Definition of Ascendencies

1. Noun. (plural of ascendency) ¹



¹ Source: wiktionary.com

Definition of Ascendencies

1. ascendency [n] - See also: ascendency

Ascendencies Pictures

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Lexicographical Neighbors of Ascendencies

ascarosides
ascarylose
ascaunt
ascend
ascendable
ascendance
ascendances
ascendancies
ascendancy
ascendant
ascendantly
ascendants
ascended
ascendence
ascendences
ascendencies (current term)
ascendency
ascendens
ascendent
ascendents
ascender
ascenders
ascendest
ascendeth
ascendible
ascending
ascending(a)
ascending anterior branch
ascending aorta
ascending artery

Literary usage of Ascendencies

Below you will find example usage of this term as found in modern and/or classical literature:

1. Social Control: A Survey of the Foundations of Order by Edward Alsworth Ross (1904)
"For the decay of control by constituted organs he saw no remedy save in the return to personal ascendencies and personal fealty.1 Salvation lay in brushing ..."

2. Macmillan's Magazine by John Morley, Mowbray Morris, David Masson, George Grove (1891)
"That the old party ascendencies are gone, and that under one uniform suffrage we have ... In the old days of party ascendencies compacts were made in ..."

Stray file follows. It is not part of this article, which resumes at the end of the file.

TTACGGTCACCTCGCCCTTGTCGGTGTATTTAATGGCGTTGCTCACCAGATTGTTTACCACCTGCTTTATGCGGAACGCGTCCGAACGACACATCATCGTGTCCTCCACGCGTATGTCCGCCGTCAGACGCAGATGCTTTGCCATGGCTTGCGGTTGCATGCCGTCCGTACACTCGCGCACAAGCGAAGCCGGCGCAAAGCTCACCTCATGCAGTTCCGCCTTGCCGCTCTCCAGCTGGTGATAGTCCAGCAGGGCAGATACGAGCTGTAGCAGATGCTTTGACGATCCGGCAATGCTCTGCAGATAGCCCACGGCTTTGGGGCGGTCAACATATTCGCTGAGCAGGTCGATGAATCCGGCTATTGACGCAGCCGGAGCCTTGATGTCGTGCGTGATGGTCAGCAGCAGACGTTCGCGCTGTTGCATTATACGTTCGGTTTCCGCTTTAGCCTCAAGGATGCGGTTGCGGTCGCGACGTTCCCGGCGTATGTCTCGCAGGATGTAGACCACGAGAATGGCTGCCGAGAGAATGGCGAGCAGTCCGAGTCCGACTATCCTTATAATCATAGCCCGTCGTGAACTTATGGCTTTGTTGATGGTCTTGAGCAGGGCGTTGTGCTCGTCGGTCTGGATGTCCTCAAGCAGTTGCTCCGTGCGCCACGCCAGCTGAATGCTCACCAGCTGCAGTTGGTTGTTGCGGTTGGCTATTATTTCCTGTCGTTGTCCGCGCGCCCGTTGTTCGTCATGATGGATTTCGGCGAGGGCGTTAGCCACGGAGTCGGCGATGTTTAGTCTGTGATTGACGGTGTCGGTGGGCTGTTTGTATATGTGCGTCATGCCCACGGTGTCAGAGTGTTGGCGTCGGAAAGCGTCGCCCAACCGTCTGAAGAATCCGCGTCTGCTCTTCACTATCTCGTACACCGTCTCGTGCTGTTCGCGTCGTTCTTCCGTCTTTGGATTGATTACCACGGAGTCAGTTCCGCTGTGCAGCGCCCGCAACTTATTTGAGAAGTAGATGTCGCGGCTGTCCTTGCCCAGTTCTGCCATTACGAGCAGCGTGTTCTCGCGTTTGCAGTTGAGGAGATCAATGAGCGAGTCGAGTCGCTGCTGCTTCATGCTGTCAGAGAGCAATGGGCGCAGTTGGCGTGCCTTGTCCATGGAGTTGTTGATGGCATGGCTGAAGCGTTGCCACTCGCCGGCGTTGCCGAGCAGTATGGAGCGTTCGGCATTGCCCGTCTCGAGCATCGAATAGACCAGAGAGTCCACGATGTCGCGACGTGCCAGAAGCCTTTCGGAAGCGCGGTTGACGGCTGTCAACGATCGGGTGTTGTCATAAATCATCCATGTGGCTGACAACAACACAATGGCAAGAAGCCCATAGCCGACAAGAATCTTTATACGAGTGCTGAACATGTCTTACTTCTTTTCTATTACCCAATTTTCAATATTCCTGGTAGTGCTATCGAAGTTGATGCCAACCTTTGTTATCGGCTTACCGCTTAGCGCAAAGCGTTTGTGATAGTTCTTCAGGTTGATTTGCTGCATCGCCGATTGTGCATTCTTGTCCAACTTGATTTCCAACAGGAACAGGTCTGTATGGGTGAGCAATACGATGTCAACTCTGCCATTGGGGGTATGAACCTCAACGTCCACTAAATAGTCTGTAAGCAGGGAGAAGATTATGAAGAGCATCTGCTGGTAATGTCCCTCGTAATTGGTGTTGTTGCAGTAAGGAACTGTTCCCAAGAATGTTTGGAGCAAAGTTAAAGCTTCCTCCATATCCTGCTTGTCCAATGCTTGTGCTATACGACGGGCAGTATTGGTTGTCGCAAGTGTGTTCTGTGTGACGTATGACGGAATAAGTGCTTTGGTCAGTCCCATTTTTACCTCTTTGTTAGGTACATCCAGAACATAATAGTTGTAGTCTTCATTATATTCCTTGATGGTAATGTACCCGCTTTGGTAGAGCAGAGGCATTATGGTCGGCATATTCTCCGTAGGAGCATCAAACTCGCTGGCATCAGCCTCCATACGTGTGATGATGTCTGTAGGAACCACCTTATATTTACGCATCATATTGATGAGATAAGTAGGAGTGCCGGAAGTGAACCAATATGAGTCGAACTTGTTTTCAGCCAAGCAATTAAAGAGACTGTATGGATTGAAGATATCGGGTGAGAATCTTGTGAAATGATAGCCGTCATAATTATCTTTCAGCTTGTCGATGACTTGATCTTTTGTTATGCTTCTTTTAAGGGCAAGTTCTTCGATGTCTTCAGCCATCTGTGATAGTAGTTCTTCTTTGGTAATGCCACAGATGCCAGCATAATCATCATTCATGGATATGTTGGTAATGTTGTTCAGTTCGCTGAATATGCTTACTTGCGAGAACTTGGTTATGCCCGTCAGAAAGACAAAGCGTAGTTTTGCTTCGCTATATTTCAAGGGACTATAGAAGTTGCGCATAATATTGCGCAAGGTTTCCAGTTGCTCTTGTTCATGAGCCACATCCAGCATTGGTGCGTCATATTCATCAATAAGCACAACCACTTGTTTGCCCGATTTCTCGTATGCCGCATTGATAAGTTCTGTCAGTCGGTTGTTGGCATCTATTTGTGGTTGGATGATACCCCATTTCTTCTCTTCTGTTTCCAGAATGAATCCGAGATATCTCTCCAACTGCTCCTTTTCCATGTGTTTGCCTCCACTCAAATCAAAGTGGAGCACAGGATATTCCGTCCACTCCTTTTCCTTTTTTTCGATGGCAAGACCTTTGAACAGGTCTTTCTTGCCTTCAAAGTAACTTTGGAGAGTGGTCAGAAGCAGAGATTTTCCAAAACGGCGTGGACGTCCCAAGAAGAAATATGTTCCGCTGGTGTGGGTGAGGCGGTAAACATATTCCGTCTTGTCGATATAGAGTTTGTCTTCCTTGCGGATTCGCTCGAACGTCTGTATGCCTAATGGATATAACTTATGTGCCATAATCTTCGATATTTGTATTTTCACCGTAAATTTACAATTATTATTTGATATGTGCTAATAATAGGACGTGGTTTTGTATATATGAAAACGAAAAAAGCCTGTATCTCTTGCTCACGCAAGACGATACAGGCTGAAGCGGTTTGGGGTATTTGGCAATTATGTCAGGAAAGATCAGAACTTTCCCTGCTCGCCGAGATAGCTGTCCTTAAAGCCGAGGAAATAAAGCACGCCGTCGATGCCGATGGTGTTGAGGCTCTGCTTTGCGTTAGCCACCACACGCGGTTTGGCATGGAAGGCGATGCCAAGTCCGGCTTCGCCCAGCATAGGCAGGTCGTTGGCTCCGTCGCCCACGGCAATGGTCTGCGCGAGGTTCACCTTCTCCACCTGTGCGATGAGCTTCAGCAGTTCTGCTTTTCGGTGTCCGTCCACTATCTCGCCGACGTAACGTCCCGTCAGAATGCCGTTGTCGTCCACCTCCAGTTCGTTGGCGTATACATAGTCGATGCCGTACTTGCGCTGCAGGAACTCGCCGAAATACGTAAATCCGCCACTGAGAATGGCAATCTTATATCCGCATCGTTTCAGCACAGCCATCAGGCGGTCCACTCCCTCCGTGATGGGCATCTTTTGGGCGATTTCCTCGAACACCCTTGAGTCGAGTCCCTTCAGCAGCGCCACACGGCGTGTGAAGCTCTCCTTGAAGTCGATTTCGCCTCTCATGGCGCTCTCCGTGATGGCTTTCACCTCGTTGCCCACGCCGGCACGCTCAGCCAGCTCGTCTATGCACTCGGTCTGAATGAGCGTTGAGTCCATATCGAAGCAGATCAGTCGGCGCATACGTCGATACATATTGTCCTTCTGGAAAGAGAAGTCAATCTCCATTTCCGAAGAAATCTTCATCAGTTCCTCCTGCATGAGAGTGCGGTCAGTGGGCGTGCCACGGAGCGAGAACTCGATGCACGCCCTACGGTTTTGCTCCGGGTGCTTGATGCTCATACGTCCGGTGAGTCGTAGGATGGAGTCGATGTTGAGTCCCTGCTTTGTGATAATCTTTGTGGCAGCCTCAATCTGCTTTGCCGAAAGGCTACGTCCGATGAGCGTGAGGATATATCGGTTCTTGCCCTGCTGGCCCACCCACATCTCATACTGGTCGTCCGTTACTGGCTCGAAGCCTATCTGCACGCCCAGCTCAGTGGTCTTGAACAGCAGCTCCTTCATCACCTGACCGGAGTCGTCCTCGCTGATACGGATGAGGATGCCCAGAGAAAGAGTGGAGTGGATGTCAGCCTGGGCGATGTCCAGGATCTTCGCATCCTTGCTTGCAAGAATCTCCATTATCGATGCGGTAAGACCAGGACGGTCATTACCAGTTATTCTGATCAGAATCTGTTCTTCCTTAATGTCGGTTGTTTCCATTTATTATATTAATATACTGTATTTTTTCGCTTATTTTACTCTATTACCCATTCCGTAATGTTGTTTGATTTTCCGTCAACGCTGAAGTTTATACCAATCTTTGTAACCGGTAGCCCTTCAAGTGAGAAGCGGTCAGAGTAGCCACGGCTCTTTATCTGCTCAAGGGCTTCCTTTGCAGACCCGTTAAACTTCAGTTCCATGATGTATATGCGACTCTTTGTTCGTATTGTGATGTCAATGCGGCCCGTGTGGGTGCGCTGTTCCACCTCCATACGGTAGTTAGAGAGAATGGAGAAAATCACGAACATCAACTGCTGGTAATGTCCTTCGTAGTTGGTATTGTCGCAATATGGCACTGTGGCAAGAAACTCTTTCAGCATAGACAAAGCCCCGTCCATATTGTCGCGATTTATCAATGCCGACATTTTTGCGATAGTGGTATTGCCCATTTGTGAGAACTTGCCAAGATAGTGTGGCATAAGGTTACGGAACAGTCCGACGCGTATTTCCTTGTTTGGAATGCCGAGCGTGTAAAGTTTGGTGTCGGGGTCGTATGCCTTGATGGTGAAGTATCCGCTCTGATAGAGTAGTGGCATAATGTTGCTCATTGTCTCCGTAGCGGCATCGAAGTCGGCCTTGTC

3. Publishers Weekly by Publishers' Board of Trade (U.S.), Book Trade Association of Philadelphia, American Book Trade Union, Am. Book Trade Association, R.R. Bowker Company (1913)
"Equally engrossing are the chapters on the Hittite, Babylonian, and Assyrian ascendencies, where the archeologist, by the way, is continually finding ..."

4. An introduction to the history of medicine by Fielding H. Garrison (1921)
"... and other pests which were to befall humanity under different ascendencies and conjunctions of the planets. Palmistry also attracted wide attention; ..."

5. Human Nature and the Social Order by Charles Horton Cooley (1922)
"Instinctive passions, like love, ambition, and revenge; the momentum of habit, the need of change, personal ascendencies, and the like, all have their ..."

6. Democracy and Liberty by William Edward Hartpole, Lecky (1896)
"... it has had a wider influence, and, among other results, has put an end to a great number of disabilities growing out of theological ascendencies and ..."

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